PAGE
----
They gather the sheep in close to them, unfurl their bedrolls, pass the cider and bread and sit down to an evening chat session, what those of us from Hawaii call “talk story.” They were probably laughing and carrying on about the events at home, stories they read in the Bethlehem Times and overheard in the synagogue scuttlebutt, when they suddenly get the kind of unexpected visitor that probably caused some of them to wonder what old Jacob put in the cider.
            The angel of God on duty that night plunks himself down right in front of them, and the glory of God envelops all of them. Lights them up like a Hollywood special effects scene. And scares them almost to death. (I can imagine one of them even tried reaching for his slingshot.) They’re so frightened that the angel has to calm them down by telling them not to be afraid because he’s bringing “good tidings of great joy which will be to all people.” Read that verse again: Good tidings of great joy, which will be to all people. (Emphasis mine.) And what were the good tidings of great joy? “The birth of a Savior, who is Christ the Lord,” the angel says. And guess what? He’s a swaddled-up baby lying in a manger in Bethlehem. That’s the shepherd’s sign: that they need to be on the lookout for a brand new baby lying unceremoniously in an animal food trough in a barn.
            Then to punctuate the message, a multitude of God’s angelic army shows up to add to the shock and awe, sing praises to God and wish peace to Earth’s men of goodwill. If the shepherds weren’t convinced before, that probably sealed the deal for them. Because as soon as the angels teleport back to heaven, the shepherds discuss it among themselves and agree that they need to scurry to Bethlehem as soon as possible. So they take off—I’m going to guess they sprinted since the Bible says they “came with haste”—and (after maybe splitting up and hunting around a while) they found Jesus, just as the angels said he would be, lying in the food trough.
            And what did they do after they saw him? They ran around telling everyone they could about what they had seen and heard while they had been in the fields, how they’d been directed to find the Savior, found Him and actually saw him with their own eyes.
            Like the Wise Men who couldn’t help falling down to worship Jesus, these shepherds—then considered the lowliest of anyone on the workforce pecking order—couldn’t help telling their story. They probably spewed out the news to everyone they saw. The Bible also says people marveled at what the shepherds had to say. (Actually, it may be just as much of a miracle that anyone believed them, because shepherds were considered so lowly and untrustworthy that they weren’t even considered to be reliable witnesses and weren’t allowed to testify in court.)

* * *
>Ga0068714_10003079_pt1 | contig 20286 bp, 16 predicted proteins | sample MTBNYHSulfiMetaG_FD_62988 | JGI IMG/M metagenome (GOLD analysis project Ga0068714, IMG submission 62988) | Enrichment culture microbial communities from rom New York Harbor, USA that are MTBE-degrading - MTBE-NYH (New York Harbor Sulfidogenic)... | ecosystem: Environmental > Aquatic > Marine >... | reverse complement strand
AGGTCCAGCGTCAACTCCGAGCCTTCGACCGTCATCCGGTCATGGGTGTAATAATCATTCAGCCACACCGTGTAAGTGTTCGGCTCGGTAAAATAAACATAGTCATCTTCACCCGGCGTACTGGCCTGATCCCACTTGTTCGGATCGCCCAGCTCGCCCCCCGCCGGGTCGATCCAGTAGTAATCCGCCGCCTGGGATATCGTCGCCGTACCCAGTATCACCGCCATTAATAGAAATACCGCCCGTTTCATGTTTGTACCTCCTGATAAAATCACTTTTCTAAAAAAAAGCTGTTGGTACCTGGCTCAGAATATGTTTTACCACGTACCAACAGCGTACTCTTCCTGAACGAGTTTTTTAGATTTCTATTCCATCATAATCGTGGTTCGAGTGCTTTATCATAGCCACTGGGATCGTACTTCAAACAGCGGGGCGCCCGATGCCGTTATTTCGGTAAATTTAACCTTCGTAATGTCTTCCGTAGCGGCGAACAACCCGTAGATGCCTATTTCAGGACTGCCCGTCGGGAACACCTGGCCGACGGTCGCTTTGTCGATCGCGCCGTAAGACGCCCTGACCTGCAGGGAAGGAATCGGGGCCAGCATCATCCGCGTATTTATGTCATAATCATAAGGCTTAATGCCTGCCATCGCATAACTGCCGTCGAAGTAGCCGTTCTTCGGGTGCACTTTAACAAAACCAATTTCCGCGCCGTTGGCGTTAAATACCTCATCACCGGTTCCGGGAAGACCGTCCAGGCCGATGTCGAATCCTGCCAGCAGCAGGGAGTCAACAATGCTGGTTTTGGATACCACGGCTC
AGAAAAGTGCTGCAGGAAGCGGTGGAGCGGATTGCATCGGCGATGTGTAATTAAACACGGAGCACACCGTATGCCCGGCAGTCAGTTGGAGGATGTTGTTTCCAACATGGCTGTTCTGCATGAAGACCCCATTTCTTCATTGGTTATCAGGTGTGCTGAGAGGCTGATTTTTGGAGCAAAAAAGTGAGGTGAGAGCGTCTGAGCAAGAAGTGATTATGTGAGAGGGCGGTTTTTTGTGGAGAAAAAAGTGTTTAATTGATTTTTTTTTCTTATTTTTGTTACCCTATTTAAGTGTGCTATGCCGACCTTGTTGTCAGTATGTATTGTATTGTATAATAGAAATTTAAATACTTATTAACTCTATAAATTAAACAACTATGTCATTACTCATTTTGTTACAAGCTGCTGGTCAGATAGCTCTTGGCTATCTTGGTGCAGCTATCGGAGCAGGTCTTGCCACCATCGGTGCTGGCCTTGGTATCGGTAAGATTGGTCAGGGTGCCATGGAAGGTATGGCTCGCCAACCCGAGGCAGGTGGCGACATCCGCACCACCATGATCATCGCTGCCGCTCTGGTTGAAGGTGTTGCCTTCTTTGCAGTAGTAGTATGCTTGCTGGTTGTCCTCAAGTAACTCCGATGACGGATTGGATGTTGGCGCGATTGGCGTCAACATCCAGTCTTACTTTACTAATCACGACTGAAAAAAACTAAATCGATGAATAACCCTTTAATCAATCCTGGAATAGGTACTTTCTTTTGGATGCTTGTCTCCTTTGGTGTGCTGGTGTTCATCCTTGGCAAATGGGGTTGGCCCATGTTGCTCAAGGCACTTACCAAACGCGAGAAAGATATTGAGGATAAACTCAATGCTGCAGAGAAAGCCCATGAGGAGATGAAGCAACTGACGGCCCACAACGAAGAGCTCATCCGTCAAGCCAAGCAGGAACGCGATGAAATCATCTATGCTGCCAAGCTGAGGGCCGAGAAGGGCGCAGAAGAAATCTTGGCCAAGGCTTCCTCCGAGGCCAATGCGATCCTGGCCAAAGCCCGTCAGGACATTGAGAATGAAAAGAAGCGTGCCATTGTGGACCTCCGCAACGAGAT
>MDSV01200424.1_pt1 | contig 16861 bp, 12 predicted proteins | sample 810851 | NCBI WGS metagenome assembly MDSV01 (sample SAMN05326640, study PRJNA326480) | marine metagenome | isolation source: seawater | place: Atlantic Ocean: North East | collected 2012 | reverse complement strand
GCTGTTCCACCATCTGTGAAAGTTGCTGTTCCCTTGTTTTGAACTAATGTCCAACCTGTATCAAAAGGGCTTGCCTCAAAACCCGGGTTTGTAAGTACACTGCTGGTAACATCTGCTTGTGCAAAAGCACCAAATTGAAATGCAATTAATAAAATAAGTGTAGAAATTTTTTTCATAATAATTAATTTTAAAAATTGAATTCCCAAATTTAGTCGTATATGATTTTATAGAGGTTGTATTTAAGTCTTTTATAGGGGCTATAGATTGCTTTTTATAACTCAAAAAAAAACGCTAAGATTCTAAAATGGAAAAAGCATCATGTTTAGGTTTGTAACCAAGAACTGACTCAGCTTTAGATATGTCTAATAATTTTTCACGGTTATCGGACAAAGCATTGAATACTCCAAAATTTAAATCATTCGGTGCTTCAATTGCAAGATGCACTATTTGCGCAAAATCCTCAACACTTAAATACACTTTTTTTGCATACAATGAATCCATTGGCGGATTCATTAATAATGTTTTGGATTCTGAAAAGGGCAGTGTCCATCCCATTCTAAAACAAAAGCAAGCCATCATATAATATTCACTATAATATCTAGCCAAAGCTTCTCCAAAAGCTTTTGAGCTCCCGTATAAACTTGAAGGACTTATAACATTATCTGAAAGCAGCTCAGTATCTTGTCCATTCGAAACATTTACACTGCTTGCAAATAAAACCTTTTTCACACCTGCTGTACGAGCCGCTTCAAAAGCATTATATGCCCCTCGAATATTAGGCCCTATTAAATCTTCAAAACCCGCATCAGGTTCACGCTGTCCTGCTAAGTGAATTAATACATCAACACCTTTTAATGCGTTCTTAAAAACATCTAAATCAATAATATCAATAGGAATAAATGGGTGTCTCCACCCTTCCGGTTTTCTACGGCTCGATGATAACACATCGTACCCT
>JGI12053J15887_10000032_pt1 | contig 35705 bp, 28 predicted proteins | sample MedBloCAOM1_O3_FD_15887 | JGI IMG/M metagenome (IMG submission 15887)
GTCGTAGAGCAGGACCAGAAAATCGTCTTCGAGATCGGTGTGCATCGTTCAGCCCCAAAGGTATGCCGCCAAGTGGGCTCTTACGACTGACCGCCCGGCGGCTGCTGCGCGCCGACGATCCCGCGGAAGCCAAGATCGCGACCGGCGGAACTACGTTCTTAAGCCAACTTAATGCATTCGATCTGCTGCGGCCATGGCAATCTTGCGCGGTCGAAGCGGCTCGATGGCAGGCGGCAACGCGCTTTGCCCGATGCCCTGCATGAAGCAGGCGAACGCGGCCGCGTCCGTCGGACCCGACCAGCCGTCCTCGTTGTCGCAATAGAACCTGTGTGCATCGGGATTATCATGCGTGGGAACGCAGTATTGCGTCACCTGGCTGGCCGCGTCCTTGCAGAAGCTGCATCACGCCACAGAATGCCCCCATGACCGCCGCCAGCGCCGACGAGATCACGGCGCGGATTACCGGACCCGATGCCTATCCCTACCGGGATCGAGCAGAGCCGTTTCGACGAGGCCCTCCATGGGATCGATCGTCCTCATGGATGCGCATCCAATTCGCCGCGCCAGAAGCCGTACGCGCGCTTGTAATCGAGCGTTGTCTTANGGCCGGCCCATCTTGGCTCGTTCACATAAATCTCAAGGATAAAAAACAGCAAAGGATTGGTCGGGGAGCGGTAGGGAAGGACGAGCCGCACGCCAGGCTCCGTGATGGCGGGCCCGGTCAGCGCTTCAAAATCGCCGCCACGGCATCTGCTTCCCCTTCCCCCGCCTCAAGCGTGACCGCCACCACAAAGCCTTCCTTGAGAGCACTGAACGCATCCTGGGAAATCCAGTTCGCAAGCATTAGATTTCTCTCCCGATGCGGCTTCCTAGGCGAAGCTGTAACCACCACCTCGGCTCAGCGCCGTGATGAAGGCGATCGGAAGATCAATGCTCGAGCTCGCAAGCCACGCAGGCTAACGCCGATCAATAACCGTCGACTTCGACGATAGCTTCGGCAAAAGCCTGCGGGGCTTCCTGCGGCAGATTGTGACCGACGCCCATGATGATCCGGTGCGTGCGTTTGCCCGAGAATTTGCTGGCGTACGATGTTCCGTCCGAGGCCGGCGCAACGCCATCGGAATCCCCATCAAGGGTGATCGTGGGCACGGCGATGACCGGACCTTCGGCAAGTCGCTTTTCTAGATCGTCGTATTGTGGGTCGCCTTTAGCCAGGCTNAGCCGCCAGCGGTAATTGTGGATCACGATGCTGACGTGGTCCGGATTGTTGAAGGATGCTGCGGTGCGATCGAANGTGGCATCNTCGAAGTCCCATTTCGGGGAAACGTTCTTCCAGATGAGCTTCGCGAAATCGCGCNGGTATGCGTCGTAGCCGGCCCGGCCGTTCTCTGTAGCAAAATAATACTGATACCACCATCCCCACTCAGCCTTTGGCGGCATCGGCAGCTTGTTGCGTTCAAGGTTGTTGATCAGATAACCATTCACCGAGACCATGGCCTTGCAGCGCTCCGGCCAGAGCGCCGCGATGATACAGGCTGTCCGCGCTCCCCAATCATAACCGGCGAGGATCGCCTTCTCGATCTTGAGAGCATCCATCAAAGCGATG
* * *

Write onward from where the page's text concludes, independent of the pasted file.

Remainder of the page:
It was the birth of joy.
            And that’s what Christians around the world celebrate anew this month and on Christmas day. The birth of joy. Good tidings of great joy born and delivered to men of goodwill. The most miraculous and important gift ever given to the world.
            And the event deserves to be commemorated and celebrated. He deserves to be celebrated.
            We don’t just put up “holiday trees.” We put up Christmas trees and top them with stars to remind us of the star that led the Wise Men to Him, or we perch angels on them to remind us of the triumphant announcement proclaimed to the lowly shepherds and the world. We have a month-long birthday party to celebrate the birth of Good News.
            This will be my 58th Christmas celebration, and I know my heart is in danger of becoming jaded to it, of taking it for granted. Of looking at the season as more drudgery or headache than its worth.
            Are you like me? Are you looking for a new, fresh way to celebrate Advent and Christmas this year?
            If so, then I invite you to really concentrate on “joy” and what it means to you. What He means to you. Pray that the Spirit will fill your heart anew with the kind of joy that drove the shepherds to obey the angel, and abruptly leave their sheep unattended in the field so they could peer down in awe at Jesus, and then shake up the town (and world) with the Good News they’d heard and seen with their own eyes.
            Pray and fast for the kind of joy that caused the Wise Men to drop to the ground in worship.
            Pray for the kind of joy that doesn’t just ebb and flow based on your circumstances but that permeates your life. That changes how you see the world, and how others see you, and Christ.

            Or maybe you have never even experienced that joy, and you want to know how to have it.
            Pray for it. Pray for it to be given to you. Accept the angel’s announcement as truth and go searching for it like the shepherds and Wise Men. Ask Jesus to reveal Himself to you like He did for them.